Are you one of the lucky scuba divers to have their dreams fulfilled of seeing a manta ray in the wild? Well for all of you with manta’s still on the brain, it’s time to update your bucket list.
Up until last week, there we two known manta species, the giant manta (Manta birostris) and the reef manta (Manta alfredi). But manta no more as these graceful flappy fish have just been reclassified as Mobula rays.
We can already feel a nagging pet peeve kicking in when from now until the end of time people will continue to call these animals manta’s, but hey, who am I to squash your dreams of seeing a manta in the wild! Don’t worry we’re sure these creatures will still keep the common name reef and giant manta while being reclassified as Mobulas for scientific purposes.
Previously the two groups of animals were separated (among other traits) by the location of their mouths. Reef and giant mantas were characterized by having a mouth right at the end of their heads, while devil ray species had mouths under their head. They found the two species previously classified as mantas were closely related to the Chilean devil ray which also has a terminal mouth.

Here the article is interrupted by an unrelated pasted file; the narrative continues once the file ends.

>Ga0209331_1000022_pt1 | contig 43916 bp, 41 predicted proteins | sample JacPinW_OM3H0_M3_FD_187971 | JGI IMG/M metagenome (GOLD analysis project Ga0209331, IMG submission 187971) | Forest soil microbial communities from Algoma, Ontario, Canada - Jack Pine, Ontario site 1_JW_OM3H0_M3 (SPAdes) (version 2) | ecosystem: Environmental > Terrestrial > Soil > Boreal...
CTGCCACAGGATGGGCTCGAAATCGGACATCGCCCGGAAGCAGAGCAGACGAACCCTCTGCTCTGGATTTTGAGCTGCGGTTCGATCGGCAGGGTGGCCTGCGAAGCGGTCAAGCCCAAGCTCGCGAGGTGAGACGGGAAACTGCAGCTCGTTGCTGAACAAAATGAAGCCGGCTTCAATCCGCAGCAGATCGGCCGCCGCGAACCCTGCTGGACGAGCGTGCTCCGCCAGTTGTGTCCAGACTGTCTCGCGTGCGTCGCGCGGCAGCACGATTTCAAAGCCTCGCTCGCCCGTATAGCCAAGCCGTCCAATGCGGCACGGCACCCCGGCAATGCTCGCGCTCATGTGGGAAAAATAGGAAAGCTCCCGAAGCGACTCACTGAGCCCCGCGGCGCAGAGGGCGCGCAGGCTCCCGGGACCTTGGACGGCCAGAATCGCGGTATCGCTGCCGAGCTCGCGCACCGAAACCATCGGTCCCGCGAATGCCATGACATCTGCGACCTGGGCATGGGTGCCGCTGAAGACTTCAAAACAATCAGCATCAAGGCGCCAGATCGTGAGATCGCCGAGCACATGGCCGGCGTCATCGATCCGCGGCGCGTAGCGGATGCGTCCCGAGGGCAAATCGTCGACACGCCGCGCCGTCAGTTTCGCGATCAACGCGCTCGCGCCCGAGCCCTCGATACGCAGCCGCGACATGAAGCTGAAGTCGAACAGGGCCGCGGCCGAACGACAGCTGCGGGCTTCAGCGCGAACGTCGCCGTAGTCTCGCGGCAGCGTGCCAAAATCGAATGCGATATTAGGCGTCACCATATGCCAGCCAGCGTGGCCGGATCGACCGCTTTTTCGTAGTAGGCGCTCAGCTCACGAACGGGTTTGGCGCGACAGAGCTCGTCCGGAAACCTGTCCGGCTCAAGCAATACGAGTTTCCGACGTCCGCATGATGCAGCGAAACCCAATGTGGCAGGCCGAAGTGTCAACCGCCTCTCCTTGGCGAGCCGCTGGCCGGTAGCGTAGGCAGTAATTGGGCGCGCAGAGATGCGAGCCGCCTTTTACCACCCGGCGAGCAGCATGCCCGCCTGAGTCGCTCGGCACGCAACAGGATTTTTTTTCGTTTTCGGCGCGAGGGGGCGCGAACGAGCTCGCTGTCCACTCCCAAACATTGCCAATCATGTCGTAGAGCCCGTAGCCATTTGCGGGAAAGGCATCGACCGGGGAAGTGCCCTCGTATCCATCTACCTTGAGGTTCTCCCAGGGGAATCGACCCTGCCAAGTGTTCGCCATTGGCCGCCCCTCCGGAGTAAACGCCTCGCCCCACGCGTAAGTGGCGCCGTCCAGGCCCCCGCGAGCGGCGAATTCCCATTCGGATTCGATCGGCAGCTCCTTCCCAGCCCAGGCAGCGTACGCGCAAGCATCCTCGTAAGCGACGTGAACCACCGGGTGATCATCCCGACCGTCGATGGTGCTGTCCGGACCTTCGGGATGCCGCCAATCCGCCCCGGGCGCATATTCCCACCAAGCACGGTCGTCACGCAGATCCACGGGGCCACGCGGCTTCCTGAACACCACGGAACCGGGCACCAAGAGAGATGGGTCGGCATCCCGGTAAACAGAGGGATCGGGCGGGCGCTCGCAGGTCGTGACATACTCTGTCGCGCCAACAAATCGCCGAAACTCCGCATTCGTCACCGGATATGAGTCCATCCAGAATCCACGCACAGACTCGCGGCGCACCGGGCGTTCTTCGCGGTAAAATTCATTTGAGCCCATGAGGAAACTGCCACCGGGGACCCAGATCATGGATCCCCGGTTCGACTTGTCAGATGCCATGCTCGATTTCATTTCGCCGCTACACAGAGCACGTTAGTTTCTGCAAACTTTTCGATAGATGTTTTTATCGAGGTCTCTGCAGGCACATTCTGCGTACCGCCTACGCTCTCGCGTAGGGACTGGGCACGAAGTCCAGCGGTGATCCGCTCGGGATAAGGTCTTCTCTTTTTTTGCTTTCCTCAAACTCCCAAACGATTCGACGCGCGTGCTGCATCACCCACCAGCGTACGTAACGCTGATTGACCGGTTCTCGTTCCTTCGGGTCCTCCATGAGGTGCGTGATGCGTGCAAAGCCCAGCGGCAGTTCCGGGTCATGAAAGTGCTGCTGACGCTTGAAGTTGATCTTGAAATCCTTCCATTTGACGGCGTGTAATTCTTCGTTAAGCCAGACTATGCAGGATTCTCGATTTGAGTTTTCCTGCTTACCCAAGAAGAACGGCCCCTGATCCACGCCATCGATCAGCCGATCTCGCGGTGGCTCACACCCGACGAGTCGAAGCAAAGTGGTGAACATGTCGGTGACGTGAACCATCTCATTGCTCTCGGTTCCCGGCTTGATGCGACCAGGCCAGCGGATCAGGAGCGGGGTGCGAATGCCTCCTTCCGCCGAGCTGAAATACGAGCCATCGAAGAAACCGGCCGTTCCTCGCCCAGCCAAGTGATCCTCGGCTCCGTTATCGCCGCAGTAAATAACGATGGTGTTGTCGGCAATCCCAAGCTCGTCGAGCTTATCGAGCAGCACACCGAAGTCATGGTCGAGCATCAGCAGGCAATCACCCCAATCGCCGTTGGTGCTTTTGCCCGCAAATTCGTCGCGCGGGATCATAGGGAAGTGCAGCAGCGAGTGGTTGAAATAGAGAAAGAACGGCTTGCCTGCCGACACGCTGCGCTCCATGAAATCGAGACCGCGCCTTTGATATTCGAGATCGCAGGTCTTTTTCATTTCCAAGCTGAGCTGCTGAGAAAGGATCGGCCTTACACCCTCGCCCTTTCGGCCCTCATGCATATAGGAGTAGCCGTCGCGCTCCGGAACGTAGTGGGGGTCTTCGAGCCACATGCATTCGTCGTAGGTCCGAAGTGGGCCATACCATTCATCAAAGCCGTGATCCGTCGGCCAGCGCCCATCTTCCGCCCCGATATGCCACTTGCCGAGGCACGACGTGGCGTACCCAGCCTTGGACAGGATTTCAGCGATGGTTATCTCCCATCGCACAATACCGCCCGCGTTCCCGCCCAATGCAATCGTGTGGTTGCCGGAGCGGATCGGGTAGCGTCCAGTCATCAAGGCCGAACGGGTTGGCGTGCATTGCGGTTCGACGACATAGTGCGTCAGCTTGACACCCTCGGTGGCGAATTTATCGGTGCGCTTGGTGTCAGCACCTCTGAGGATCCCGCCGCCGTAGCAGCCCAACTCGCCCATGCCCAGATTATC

Scientist came to this conclusion through comprehensive genetic analyses to find the giant and reef mantas were more closely related to the Chilean devil ray Mobula tarapacana and conclude that manta’s do not warrant their own genus. While this has little implication for what everyday divers will call them it does have an impact on the conservation efforts for the species.
Both Manta spp. and more recently Mobula spp. were listed as Appendix II of the Convention on International Trade in Endangered Species of Wild Fauna and Flora. But it is argued that Mobula spp. are subject to much higher levels of exploitation than Manta spp. in some regions.
From a conservation management perspective, it is crucially important to recognize the biodiversity within these vulnerable groups, so that important conservation objectives may be identified with proper management strategies for individual species.
The family Mobulidae previously contained nine recognized species of Mobula. The pygmy devilray M. eregoodootenkee, the Atlantic devilray M. hypostoma, the spinetail devilray M. japanica, the shortfin devilray M. kuhlii, the giant devilray M. mobular, Munk’s devilray M. munkiana, the lesser Guinean devilray M. rochebrunei, the Chilean devilray M. tarapacana, and the bentfin devilray M. thurstoni.